New Speaker easy on gaming, supports nuke dump here
By Fredreka Schouten
Thursday, December 24, 1998
WASHINGTON - Likely House Speaker J. Dennis Hastert may be deeply conservative, but he has not demonstrated any hostility to gambling, casino industry backers said this week.
The Illinois Republican, an evangelical Christian who opposes abortion, represents a congressional district that includes two towns with riverboat casinos and has accepted a campaign contribution from one casino company.
"The fact that he accepts gaming money shows that he doesn't have the phobia about gaming that some Republican and Democratic congressmen do," said Mike Dayton, chief of staff to Nevada Rep. Jim Gibbons.
But one piece of Hastert's legislative dossier is troubling for Nevadans: His support of legislation creating a temporary nuclear waste dump in southern Nevada. Hastert was among the first sponsors of a bill last year to speed highly radioactive waste to the Nevada Test Site, and he battled for its passage on the House floor.
"It's a positive thing to have someone in leadership who supports your issues, but I don't know if anyone can tell what that means now in moving legislation in (the next) Congress," said Scott Peterson, of the Nuclear Energy Institute, a Washington-based trade group for the nuclear utilities that have pushed the Nevada nuclear waste dump.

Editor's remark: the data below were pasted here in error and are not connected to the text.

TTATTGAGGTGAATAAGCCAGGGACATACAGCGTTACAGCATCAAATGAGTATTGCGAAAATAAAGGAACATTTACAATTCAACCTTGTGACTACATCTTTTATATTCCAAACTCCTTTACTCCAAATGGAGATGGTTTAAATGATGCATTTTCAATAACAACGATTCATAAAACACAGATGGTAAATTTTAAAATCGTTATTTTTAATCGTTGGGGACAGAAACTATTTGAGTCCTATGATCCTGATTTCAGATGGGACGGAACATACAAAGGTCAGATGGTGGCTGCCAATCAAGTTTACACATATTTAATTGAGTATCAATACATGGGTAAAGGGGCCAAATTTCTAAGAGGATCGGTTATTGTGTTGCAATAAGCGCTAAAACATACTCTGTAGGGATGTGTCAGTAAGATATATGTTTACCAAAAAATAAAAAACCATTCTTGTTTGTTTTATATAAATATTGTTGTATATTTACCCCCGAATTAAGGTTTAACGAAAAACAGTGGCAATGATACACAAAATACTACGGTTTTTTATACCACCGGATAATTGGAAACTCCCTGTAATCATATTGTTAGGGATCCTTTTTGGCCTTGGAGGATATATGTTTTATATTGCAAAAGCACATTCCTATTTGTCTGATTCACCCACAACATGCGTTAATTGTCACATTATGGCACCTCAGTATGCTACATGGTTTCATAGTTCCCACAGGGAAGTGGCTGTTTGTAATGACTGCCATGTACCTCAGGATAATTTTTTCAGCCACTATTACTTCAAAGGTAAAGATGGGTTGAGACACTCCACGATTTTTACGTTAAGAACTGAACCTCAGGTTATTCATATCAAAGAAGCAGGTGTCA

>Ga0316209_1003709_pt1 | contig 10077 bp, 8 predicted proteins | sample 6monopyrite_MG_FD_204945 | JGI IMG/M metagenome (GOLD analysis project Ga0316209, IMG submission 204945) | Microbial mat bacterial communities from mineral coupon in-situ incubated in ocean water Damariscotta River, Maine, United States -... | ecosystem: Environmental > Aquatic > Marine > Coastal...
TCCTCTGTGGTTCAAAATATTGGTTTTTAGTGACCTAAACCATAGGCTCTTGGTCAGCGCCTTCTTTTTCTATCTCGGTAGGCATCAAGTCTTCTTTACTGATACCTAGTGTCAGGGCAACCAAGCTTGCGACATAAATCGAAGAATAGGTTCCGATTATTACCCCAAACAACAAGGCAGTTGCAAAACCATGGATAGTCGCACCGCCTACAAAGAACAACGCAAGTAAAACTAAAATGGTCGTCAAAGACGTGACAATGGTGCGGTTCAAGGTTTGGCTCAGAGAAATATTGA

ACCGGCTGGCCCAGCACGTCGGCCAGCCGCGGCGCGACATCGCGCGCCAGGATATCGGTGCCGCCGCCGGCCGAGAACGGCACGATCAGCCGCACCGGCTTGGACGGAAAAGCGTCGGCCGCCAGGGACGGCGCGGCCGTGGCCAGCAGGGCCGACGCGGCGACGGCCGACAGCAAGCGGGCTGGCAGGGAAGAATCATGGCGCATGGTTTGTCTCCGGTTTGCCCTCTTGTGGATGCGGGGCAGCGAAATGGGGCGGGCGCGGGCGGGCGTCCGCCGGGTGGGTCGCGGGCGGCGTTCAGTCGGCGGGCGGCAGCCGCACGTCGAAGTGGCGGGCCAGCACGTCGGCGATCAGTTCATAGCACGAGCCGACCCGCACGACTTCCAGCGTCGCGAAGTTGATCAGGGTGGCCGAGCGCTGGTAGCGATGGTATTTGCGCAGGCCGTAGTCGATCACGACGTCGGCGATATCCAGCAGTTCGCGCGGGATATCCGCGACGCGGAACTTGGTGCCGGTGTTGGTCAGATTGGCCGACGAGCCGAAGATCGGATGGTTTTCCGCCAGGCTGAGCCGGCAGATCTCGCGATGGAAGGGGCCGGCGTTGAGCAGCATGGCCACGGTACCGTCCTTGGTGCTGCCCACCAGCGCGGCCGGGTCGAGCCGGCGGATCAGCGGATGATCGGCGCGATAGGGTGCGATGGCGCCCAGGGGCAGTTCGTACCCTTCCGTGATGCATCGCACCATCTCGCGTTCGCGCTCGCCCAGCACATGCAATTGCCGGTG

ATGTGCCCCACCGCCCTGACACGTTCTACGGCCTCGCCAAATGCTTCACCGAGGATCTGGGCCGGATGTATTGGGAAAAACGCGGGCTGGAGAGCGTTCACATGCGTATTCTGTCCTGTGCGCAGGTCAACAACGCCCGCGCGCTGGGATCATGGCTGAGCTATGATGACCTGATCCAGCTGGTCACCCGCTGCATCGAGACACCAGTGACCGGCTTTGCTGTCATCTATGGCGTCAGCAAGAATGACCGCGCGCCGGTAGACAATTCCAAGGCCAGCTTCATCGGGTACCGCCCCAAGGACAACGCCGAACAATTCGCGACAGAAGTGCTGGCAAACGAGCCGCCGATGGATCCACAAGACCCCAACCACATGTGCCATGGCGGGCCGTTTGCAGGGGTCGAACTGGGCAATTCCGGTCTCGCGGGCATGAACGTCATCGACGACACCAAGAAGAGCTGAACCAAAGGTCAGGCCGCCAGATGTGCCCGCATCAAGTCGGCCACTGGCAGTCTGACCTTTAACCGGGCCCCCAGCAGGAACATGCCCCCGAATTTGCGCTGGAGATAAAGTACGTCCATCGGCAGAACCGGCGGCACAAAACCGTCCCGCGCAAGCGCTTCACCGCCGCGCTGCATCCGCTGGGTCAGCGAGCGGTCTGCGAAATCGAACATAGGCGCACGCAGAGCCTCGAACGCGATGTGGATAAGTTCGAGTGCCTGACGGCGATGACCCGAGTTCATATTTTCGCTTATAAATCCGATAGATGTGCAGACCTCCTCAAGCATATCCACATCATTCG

Dayton, however, steered clear of openly criticizing the nuclear waste record of man who is expected to lead the Republican-controlled Congress next year.
"No matter who is the speaker is," Dayton said, "unless he is from Nevada, we will always be fighting this issue."
Gibbons is expected to talk with Hastert after the holidays, Dayton said, and he "is going to make sure Mr. Hastert will know Nevada's concerns" about nuclear waste.
In the last two years, Hastert has accepted $4,000 from nuclear energy interests and another$ 11,000 from electric utilities that own nuclear reactors.
He also received a $ 1,000 contribution from Harrah's Entertainment, according to the Center for Responsive Politics, a campaign-finance watchdog group. In Elgin, Ill., in Hastert's
congressional district, Nevada-based Circus Circus Enterprises owns a 50 percent interest in the Grand Victoria Casino, a 30,000 square-foot riverboat.
In testimony before a federal gambling commission this year, Elgin Mayor Kevin Kelly called the casino, which employs 1,600, "an outstanding community asset."
"The fact that (gambling) is successful in two communities in his district is positive," said Frank Fahrenkopf, who heads the casino industry's American Gaming Association in Washington.
Hastert is expected to be formally chosen speaker by his Republican colleagues on Jan. 5 and elected by the full House the following day.